The Wolf of Wall Street
While Leo acts delightfully over the top, Martin directs one of his best films.
The Wolf of Wall Street
Director: Martin Scorsese (Taxi Driver)
Screenplay: Terence Winter (Get Rich or Die Tryin’) from Jordan Belfort book
Cast: Leonardo DiCaprio (Gatsby), Jonah Hill (The Sitter)
Runtime: 179 min.
by John DeSando
“My name is Jordan Belfort. The year I turned 26, I made 49 million dollars which really pissed me off because it was three shy of a million a week.”
For the first third of Martin Scorsese’s The Wolf of Wall Street, I was watching the best film of the year: Jordan Belfort (Leonardo DiCaprio) is on the rise in the stock trading world, he brimming with enthusiasm and cunning and coached by devilish Mark Hanna (Matthew McConaughey), a fast talking broker coach with an eye on personal profit that he makes seem almost ethical. The movie is an entertaining, over-the-top romp around the excesses of Wall Street and one of Martin Scorsese’s best films since Goodfellas. The similarities in style and energy are still there.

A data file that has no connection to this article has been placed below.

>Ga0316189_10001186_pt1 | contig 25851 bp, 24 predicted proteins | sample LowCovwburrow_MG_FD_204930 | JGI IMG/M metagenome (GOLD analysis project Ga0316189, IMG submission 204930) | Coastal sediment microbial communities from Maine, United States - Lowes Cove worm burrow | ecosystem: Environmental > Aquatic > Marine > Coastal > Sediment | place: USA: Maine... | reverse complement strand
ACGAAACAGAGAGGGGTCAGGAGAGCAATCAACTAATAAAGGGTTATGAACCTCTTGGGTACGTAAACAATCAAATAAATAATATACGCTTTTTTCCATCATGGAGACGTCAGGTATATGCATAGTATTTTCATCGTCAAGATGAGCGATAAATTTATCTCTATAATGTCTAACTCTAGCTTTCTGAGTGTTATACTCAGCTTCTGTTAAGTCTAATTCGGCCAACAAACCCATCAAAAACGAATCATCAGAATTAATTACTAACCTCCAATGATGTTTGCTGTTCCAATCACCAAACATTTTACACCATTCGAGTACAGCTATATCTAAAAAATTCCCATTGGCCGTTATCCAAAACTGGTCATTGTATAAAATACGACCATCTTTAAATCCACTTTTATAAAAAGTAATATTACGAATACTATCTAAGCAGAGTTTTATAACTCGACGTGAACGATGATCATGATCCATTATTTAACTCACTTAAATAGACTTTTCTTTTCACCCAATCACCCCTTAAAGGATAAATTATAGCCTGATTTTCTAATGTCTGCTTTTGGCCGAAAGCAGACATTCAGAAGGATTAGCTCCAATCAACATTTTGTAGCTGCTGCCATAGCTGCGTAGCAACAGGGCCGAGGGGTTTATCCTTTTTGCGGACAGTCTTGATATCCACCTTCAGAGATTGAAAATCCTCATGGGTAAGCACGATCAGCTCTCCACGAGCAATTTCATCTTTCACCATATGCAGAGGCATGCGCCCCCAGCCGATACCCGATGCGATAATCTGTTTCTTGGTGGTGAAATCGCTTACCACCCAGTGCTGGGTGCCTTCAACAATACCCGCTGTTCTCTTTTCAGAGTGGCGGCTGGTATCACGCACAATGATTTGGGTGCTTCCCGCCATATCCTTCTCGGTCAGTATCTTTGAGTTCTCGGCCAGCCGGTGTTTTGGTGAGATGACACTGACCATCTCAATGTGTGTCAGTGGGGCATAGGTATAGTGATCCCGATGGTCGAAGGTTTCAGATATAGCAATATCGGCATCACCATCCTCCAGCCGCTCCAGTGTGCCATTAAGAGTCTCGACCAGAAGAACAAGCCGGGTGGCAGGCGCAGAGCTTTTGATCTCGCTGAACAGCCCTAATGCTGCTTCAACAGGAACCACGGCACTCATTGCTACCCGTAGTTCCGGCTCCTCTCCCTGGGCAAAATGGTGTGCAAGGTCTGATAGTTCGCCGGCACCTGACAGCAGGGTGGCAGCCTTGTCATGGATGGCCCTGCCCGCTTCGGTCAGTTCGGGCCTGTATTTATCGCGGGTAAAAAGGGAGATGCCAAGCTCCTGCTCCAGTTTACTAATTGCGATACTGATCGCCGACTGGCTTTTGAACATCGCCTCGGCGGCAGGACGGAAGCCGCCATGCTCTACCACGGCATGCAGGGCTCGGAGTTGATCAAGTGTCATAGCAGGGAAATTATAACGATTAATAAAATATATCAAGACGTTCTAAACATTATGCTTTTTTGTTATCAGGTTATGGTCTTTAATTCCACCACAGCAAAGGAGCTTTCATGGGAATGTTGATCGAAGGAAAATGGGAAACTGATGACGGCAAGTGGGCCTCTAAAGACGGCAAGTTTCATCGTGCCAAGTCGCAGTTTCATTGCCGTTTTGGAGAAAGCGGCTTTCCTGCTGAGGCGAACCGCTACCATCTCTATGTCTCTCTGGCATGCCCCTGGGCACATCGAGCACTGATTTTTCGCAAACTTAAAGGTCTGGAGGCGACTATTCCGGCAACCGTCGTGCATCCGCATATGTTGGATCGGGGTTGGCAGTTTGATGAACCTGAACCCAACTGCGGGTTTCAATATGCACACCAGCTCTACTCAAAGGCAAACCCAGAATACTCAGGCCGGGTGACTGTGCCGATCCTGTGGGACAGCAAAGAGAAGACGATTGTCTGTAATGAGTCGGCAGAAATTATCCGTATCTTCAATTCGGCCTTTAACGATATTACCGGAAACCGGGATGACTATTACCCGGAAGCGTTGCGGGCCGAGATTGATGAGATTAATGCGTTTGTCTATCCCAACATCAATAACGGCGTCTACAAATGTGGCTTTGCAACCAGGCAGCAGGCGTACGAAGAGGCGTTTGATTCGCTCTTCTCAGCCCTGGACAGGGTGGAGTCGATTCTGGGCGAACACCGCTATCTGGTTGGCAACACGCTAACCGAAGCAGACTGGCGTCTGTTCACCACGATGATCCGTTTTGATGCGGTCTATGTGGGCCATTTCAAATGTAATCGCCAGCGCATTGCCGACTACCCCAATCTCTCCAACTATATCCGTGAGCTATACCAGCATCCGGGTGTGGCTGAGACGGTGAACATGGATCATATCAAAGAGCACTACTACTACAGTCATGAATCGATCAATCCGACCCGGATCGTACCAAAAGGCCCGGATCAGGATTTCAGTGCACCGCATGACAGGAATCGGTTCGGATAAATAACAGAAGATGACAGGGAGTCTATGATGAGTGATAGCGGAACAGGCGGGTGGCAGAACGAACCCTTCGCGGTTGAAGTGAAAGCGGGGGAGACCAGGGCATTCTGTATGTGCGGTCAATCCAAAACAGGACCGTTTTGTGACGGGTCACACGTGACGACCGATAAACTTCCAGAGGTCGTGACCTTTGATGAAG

In this not quite all true story of Belfort, DiCaprio's attractive anti-hero reminds me of his exuberant Frank Abignale in Catch Me if You Can, and McConaughey, well, has the third plum role for himself this year, this one the most entertaining without the gravitas of Dallas Buyers Club. McConaughey fast talks like a screwball comedy veteran, and to a lesser degree most other characters do as well. The language and its pace are delicious.
Even Jonah Hill as Donnie Azoff, Belfort’s pudgy acolyte (some would say Joe Pesci to Leo’s De Niro), is memorable in a role that will remind you of his turn in Moneyball but with much more attitude. Sales is the name of the game, and even the least educated has a chance given Belfort’s genial coaching.
Scorsese directs acting and cuts scenes expertly with the enthusiasm of a young filmmaker but the class of a lifetime of excellence. This foray into sustained comic tone is matched only with his After Hours. He does it so well that I was laughing most of the way through the film—me a tough guy on comedy.
Granted, the excessive bacchanalia, which uncut earned this film an NC-17, and the one minute shy of 3 hours, might be unnecessary, small flaws in an otherwise spot-on mix of Margin Call and Stone’s Wall Street. Although many of us lost too much money because of unscrupulous stockbrokers like Belfort, that world sure looks like fun under the hand of a world-class director.
John DeSando, a Los Angeles Press Club first-place winner for National Entertainment Journalism, hosts WCBE’s It’s Movie Time and co-hosts Cinema Classics. Contact him at JDeSando@Columbus.rr.com